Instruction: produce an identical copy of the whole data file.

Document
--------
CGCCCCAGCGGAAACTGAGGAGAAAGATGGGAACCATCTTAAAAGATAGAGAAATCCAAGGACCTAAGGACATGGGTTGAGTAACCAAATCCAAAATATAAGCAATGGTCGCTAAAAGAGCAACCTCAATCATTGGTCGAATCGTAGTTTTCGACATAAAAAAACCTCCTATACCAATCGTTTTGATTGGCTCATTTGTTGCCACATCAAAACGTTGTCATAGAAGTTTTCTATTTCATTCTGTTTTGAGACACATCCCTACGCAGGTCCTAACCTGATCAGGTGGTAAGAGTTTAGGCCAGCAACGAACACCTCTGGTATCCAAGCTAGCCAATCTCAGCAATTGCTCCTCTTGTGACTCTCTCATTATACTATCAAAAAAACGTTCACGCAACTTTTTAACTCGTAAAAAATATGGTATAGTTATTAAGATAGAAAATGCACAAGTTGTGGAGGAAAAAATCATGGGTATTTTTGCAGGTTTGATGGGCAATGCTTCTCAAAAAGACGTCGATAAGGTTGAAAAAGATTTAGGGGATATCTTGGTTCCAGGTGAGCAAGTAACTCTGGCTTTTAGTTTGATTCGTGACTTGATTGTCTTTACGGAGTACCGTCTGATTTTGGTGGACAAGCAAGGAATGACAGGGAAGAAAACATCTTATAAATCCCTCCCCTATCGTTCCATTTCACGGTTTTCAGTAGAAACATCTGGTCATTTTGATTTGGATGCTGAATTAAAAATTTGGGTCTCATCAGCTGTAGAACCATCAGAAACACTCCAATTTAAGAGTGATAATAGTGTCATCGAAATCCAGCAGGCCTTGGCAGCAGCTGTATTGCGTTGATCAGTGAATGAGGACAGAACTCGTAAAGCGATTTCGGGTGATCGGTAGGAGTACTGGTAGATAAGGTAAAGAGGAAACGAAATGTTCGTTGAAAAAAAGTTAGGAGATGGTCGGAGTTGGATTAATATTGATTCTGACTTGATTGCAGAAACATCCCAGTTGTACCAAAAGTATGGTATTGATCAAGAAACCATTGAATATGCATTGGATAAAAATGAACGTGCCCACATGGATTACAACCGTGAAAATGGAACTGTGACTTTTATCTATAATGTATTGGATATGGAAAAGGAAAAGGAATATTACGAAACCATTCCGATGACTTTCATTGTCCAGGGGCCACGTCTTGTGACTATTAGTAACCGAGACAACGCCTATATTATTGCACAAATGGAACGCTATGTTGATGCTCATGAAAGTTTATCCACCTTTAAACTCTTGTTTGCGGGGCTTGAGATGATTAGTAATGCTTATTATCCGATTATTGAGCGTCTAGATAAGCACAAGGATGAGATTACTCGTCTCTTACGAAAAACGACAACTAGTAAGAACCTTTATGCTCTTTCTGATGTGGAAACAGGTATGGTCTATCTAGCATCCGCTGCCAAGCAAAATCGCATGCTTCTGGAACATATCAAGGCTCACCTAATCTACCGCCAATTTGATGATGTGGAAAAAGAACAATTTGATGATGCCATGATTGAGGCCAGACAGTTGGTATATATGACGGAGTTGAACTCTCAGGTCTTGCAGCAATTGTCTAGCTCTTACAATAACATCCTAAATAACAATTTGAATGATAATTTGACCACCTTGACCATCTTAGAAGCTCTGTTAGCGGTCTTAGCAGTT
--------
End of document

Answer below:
CGCCCCAGCGGAAACTGAGGAGAAAGATGGGAACCATCTTAAAAGATAGAGAAATCCAAGGACCTAAGGACATGGGTTGAGTAACCAAATCCAAAATATAAGCAATGGTCGCTAAAAGAGCAACCTCAATCATTGGTCGAATCGTAGTTTTCGACATAAAAAAACCTCCTATACCAATCGTTTTGATTGGCTCATTTGTTGCCACATCAAAACGTTGTCATAGAAGTTTTCTATTTCATTCTGTTTTGAGACACATCCCTACGCAGGTCCTAACCTGATCAGGTGGTAAGAGTTTAGGCCAGCAACGAACACCTCTGGTATCCAAGCTAGCCAATCTCAGCAATTGCTCCTCTTGTGACTCTCTCATTATACTATCAAAAAAACGTTCACGCAACTTTTTAACTCGTAAAAAATATGGTATAGTTATTAAGATAGAAAATGCACAAGTTGTGGAGGAAAAAATCATGGGTATTTTTGCAGGTTTGATGGGCAATGCTTCTCAAAAAGACGTCGATAAGGTTGAAAAAGATTTAGGGGATATCTTGGTTCCAGGTGAGCAAGTAACTCTGGCTTTTAGTTTGATTCGTGACTTGATTGTCTTTACGGAGTACCGTCTGATTTTGGTGGACAAGCAAGGAATGACAGGGAAGAAAACATCTTATAAATCCCTCCCCTATCGTTCCATTTCACGGTTTTCAGTAGAAACATCTGGTCATTTTGATTTGGATGCTGAATTAAAAATTTGGGTCTCATCAGCTGTAGAACCATCAGAAACACTCCAATTTAAGAGTGATAATAGTGTCATCGAAATCCAGCAGGCCTTGGCAGCAGCTGTATTGCGTTGATCAGTGAATGAGGACAGAACTCGTAAAGCGATTTCGGGTGATCGGTAGGAGTACTGGTAGATAAGGTAAAGAGGAAACGAAATGTTCGTTGAAAAAAAGTTAGGAGATGGTCGGAGTTGGATTAATATTGATTCTGACTTGATTGCAGAAACATCCCAGTTGTACCAAAAGTATGGTATTGATCAAGAAACCATTGAATATGCATTGGATAAAAATGAACGTGCCCACATGGATTACAACCGTGAAAATGGAACTGTGACTTTTATCTATAATGTATTGGATATGGAAAAGGAAAAGGAATATTACGAAACCATTCCGATGACTTTCATTGTCCAGGGGCCACGTCTTGTGACTATTAGTAACCGAGACAACGCCTATATTATTGCACAAATGGAACGCTATGTTGATGCTCATGAAAGTTTATCCACCTTTAAACTCTTGTTTGCGGGGCTTGAGATGATTAGTAATGCTTATTATCCGATTATTGAGCGTCTAGATAAGCACAAGGATGAGATTACTCGTCTCTTACGAAAAACGACAACTAGTAAGAACCTTTATGCTCTTTCTGATGTGGAAACAGGTATGGTCTATCTAGCATCCGCTGCCAAGCAAAATCGCATGCTTCTGGAACATATCAAGGCTCACCTAATCTACCGCCAATTTGATGATGTGGAAAAAGAACAATTTGATGATGCCATGATTGAGGCCAGACAGTTGGTATATATGACGGAGTTGAACTCTCAGGTCTTGCAGCAATTGTCTAGCTCTTACAATAACATCCTAAATAACAATTTGAATGATAATTTGACCACCTTGACCATCTTAGAAGCTCTGTTAGCGGTCTTAGCAGTT